Yoga philosophy 101: The Yoga Sutras. Explaining the eight limbs of yoga.

yoga philosophy sutras the eight limbs of yoga

In my blog The foundations of Yoga, I explained how yoga is much more than just the physical practice. Yoga asana (the postures) is one limb of the eight limbs of yoga. The great Sage Patanjali wrote the yoga Sutra’s in which he wrote down the philosophy of yoga. Patanjali explains the internal workings of the mind and gives us an eightfold plan on how to live a meaningful and purposeful life. Although it is a pretty old text (somewhere between 500BC and 200BC), it is still very useful in our modern day lives. The path is called ‘Ashtanga’ which translates as ‘eight limbs’ (ashta = eight and anga = limb). In this blog I want to take you through the eight limbs of yoga. Let it inspire you to practice yoga even when you’re not on your mat.

“Just like a baby grows in the womb”

Eight limbs, not eight steps

Patanjali has a vision of wholeness. Yoga means union (link) and we learn that everything is connected. His idea of limbs is just like a baby grows in the womb, so do these limbs grow together on the path of yoga.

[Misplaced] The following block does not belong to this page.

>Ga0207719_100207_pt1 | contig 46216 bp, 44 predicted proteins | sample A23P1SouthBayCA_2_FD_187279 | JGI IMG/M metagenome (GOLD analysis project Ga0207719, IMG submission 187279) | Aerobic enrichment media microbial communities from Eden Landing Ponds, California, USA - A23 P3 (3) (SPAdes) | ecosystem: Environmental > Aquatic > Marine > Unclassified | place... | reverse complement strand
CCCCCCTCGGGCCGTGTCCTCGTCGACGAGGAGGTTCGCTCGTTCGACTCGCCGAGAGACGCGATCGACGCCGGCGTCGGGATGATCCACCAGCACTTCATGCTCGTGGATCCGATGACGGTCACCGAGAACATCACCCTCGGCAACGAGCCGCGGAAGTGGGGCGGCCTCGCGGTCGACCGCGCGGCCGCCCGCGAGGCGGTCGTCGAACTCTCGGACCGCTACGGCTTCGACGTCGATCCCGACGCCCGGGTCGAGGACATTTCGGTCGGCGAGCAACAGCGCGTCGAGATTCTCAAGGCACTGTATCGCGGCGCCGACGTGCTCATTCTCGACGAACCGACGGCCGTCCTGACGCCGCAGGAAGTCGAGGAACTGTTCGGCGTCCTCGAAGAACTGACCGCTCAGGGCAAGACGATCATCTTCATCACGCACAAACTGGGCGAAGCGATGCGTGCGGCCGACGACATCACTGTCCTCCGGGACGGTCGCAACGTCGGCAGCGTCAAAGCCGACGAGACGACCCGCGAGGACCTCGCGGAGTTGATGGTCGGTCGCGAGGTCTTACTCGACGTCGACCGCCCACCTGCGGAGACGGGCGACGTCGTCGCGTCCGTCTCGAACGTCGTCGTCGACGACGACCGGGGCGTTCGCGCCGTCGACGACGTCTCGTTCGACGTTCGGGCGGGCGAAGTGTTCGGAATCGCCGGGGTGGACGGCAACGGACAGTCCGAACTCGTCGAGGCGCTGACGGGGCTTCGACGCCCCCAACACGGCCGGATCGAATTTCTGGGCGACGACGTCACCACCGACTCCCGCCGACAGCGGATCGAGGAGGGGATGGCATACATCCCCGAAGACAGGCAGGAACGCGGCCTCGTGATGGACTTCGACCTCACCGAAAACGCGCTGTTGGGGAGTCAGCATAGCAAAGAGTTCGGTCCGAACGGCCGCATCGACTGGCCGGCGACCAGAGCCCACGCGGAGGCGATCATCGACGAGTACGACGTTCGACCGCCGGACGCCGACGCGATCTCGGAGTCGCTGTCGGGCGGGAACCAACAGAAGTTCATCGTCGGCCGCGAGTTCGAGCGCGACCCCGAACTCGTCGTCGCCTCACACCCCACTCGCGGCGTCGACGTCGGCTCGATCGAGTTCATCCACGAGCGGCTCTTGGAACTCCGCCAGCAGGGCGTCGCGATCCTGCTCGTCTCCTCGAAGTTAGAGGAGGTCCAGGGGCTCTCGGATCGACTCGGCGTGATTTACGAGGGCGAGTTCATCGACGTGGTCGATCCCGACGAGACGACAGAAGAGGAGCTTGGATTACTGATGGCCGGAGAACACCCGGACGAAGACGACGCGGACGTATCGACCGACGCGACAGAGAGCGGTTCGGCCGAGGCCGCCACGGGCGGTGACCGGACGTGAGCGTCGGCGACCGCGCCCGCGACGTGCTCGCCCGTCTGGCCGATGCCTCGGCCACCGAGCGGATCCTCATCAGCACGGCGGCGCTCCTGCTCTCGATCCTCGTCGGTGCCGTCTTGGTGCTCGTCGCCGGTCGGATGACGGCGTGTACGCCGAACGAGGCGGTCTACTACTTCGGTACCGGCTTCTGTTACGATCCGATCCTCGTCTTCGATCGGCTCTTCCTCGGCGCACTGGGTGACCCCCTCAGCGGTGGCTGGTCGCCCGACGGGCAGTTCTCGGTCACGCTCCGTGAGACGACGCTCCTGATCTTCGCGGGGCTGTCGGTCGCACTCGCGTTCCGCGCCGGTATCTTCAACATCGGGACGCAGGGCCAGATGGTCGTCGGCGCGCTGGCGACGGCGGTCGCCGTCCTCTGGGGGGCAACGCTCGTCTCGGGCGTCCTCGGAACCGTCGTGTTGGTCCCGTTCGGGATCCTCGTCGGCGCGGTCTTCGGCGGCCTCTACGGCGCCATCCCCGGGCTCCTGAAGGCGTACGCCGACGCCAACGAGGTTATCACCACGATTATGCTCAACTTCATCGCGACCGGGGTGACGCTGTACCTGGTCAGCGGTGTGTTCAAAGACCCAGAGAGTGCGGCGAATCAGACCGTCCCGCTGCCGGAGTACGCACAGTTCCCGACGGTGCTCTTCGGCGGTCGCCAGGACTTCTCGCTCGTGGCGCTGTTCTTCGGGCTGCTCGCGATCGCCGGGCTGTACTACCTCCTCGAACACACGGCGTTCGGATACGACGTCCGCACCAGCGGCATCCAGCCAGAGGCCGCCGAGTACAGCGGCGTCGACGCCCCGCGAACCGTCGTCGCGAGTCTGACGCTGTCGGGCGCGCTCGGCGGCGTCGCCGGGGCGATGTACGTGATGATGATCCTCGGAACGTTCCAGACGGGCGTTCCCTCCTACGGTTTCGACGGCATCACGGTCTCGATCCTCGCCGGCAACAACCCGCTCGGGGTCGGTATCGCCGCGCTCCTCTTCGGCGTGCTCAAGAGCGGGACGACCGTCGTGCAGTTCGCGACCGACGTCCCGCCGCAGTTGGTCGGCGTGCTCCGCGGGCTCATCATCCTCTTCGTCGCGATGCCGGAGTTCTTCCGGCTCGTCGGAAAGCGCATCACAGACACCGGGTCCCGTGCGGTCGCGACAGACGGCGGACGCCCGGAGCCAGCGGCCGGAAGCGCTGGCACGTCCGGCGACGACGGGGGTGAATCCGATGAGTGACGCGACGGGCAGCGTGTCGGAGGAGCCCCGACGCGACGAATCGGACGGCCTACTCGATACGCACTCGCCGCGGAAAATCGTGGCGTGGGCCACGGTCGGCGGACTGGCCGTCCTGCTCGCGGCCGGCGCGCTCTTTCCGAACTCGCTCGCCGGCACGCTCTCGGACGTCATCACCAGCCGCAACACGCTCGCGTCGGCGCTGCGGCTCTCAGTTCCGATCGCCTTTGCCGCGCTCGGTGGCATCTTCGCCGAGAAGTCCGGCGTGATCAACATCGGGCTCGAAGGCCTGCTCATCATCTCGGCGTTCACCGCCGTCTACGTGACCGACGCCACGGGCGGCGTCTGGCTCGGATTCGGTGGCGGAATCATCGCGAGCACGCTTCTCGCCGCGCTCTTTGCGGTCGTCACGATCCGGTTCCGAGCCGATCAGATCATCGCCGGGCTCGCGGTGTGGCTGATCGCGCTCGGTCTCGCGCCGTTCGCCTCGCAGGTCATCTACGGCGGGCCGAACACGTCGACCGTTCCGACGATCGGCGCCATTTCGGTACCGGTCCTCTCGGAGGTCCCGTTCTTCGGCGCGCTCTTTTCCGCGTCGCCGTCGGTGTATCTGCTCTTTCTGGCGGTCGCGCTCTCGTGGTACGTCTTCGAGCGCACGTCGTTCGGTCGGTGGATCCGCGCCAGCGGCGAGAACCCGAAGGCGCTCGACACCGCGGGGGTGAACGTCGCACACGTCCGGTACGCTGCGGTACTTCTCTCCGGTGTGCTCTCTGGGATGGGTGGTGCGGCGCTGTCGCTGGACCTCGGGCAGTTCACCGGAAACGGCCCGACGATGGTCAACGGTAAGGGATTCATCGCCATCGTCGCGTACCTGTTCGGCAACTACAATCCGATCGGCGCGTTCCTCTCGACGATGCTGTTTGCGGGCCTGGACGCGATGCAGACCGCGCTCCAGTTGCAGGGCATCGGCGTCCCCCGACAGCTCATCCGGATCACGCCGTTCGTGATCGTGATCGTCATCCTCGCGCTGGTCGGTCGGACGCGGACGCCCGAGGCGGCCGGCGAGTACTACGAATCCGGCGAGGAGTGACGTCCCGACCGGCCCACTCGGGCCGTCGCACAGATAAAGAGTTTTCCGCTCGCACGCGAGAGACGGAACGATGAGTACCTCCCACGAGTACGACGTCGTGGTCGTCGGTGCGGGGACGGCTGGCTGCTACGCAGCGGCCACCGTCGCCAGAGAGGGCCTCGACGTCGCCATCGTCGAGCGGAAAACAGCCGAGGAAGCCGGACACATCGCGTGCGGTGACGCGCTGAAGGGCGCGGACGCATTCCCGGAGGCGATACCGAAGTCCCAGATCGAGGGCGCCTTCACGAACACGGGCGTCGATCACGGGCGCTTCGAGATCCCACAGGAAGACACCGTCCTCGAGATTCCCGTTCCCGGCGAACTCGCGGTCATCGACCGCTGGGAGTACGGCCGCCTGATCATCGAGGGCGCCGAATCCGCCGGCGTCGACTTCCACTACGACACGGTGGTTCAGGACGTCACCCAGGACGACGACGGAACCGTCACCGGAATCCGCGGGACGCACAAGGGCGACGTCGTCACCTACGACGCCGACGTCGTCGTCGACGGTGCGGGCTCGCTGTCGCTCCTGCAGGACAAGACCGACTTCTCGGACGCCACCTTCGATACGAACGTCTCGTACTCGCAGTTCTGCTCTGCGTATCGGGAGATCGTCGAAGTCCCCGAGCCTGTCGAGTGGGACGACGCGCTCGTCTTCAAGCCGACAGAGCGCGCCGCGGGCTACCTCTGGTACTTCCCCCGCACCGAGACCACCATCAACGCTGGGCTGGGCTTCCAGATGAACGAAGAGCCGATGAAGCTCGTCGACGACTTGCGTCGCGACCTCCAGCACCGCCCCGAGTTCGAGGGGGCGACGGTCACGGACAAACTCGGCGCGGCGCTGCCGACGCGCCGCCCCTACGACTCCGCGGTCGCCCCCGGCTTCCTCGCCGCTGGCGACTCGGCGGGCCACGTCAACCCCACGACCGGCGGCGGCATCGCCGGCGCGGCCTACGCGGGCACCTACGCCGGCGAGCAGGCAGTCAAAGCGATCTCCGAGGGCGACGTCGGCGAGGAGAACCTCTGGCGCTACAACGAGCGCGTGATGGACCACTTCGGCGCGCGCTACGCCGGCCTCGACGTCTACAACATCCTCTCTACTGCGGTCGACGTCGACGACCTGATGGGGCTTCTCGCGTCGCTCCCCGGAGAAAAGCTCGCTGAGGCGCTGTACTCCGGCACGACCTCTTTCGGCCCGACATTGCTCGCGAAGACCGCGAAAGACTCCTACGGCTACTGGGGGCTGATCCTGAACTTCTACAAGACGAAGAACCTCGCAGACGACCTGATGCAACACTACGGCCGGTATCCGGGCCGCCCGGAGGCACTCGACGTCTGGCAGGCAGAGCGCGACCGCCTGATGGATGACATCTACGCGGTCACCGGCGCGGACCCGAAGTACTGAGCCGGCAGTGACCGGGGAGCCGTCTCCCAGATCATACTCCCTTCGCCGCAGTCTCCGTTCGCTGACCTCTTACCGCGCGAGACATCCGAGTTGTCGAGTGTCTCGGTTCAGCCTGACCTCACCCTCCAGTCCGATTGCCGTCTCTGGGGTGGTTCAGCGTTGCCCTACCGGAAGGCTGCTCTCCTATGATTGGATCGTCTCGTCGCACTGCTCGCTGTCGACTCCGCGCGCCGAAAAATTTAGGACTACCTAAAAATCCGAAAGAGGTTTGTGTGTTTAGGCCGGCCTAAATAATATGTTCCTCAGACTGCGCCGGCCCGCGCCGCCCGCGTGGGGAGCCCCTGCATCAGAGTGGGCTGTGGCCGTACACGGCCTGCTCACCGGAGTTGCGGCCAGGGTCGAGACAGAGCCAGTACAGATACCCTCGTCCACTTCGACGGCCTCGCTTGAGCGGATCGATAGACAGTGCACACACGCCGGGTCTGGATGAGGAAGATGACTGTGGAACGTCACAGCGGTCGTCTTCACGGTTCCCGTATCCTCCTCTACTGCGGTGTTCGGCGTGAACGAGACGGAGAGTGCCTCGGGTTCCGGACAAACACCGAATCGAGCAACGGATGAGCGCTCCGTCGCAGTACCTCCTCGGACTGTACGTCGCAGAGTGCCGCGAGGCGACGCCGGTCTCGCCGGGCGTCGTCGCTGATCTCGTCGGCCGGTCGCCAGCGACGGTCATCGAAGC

The eight limbs are:

  1. Yama (universal ethics)
  2. Niyama (personal ethics)
  3. Asana (body postures)
  4. Pranayama (breathwork)
  5. Pratyahara (sense withdrawal)
  6. Dharana (concentration)
  7. Dhyana (meditation)
  8. Samadhi (absorption)

It is all about the present

A lot of times people see these as steps, as a sequence. But limbs is a better translation as we want to work on all of them. All the limbs of yoga will grow bigger, so the whole body of yoga will grow bigger. The first four limbs are more externally focused and from four on up they are more internal practices. The word steps should be taken loosely although the first four are definitely preparing for the other steps. The eight limbs are circular because they are built upon the foundation of wholeness. We don’t have to learn new things, it is all inside of us. There are only blockages, for example greed or jealousy, that have to be removed. Patanjali stresses the importance of the present moment. So do a lot of other famous spiritual writers. For example Eckhart Tolle with his book ‘The Power of Now’ and Ram Das with his book: ‘Be here now’. There is so much potency in the present moment. So buckle up and let’s dive a bit deeper into the eight limbs.